Sunday, July 10, 2011

Compost Tea & Pumpkin Leaf Diseases

For the 5th day in a row we have had big rain in Denver. The plants haven't minded it since the hail netting has stopped the hail. Monsoonal flows from the southwest are bringing in warm, moist air into Colorado, which the plants tend to like. The rain storms in my mind have been atypical because things don't cool down as much as usual when it rains and the rain has come in bands where it dumps for 15-20 minutes and then the sun pops back out again. The nights have also been about 3-5 degrees warmer at night too.

The last two days I've started thinking more about leaf diseases like powdery mildew than I normally would this time of year. In August it is typical to get some powdery mildew but if it gets out of control it can slow down your pumpkin growth and even kill the plant. Throughout the season I give my plants an aerated compost tea to help keep a healthy biology on the leaves and in the soil.

An aerated compost tea is just what it sounds like. I take a painters strainer bag and put about 3/4 cup worm castings, along with a leaf or two, some alfalfa meal, molasses and humic acid. That is then placed into a 5 gallon bucket that is full of water that has been sitting for at least 12 hours that has a fish tank hose in it. Attached to the hose is a fish tank air pump that is designed for a 20 gallon fish tank and I have the compost bag suspended in the water above the end of the hose so the air bubbles go up through it. The idea is to build healthy biology (bacteria and fungus) in the water that will be beneficial to the pumpkin plants and soil. By aerating the compost, anaerobic bacteria that are harmful don't develop as much and more beneficial areobic bacteria and fungus blossom. In the end you are pouring a plethora of biology onto the plant which in theory overwhelm the bad stuff in the pumpkin patch, feed the pumpkin plants and give a minimal amount of nutrients.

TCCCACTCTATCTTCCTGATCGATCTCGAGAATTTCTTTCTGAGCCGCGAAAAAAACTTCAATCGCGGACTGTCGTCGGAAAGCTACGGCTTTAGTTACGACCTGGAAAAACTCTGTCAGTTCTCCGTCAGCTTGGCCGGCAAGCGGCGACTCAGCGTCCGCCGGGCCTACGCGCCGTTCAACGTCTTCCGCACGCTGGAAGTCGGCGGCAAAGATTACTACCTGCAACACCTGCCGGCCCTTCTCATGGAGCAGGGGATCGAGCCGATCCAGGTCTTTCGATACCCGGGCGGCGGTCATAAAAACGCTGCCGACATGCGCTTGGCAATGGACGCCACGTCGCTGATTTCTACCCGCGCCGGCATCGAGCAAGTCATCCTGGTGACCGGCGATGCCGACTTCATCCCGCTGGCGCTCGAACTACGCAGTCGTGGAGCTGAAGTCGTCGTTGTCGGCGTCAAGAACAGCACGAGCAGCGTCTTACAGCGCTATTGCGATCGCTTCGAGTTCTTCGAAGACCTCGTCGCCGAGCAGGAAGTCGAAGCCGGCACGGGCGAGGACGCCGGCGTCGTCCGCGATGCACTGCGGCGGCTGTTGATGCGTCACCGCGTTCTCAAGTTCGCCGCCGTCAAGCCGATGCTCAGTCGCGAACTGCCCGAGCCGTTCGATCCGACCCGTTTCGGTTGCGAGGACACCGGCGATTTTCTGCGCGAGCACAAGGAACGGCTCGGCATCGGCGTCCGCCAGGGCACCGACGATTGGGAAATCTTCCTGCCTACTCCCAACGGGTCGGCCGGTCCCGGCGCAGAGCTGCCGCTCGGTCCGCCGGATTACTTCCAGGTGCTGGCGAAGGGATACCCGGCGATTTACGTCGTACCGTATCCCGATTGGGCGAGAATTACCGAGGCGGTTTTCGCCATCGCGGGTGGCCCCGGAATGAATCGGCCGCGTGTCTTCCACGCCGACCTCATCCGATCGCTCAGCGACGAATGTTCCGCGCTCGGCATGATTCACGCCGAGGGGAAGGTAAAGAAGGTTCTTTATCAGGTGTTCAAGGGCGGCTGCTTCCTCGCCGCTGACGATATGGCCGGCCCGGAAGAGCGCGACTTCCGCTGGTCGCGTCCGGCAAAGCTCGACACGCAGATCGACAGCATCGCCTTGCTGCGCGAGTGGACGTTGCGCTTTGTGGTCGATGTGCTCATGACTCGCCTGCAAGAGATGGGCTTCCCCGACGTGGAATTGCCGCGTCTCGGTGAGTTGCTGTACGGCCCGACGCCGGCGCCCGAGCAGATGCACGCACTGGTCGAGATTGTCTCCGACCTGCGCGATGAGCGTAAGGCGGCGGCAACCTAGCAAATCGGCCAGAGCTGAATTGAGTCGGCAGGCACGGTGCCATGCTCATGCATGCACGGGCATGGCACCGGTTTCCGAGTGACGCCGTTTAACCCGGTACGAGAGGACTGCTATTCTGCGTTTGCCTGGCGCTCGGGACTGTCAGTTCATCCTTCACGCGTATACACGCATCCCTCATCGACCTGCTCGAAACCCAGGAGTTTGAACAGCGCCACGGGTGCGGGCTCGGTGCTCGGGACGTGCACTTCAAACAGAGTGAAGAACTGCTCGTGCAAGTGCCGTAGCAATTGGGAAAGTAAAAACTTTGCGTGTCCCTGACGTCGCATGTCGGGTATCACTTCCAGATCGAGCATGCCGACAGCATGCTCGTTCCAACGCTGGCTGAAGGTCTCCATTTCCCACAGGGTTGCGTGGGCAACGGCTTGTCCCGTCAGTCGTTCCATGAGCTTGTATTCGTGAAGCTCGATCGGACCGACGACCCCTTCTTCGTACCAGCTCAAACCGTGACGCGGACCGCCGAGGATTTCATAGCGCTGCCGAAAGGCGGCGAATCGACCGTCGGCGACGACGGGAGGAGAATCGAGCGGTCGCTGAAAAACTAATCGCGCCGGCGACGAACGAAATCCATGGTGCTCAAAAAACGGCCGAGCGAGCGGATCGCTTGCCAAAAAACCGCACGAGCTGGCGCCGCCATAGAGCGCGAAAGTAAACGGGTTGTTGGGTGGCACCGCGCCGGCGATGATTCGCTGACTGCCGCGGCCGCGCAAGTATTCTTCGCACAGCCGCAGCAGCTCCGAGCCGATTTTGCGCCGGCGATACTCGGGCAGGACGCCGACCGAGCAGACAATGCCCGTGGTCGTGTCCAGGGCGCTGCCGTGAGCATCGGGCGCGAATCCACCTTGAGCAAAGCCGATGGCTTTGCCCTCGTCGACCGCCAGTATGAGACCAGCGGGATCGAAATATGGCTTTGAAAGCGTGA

If you get a bad spot on your lawn sometime try pouring some aerated compost tea on that dead spot and then see what happens over the next 5 days. It is amazing the kinds of results that you can get.

Tonight I gave the plants some compost tea that I've been brewing for about 2 days. Typically I only brew it for about 24 hours but the rainy weather hasn't allowed me to get into the patch much in the evenings.

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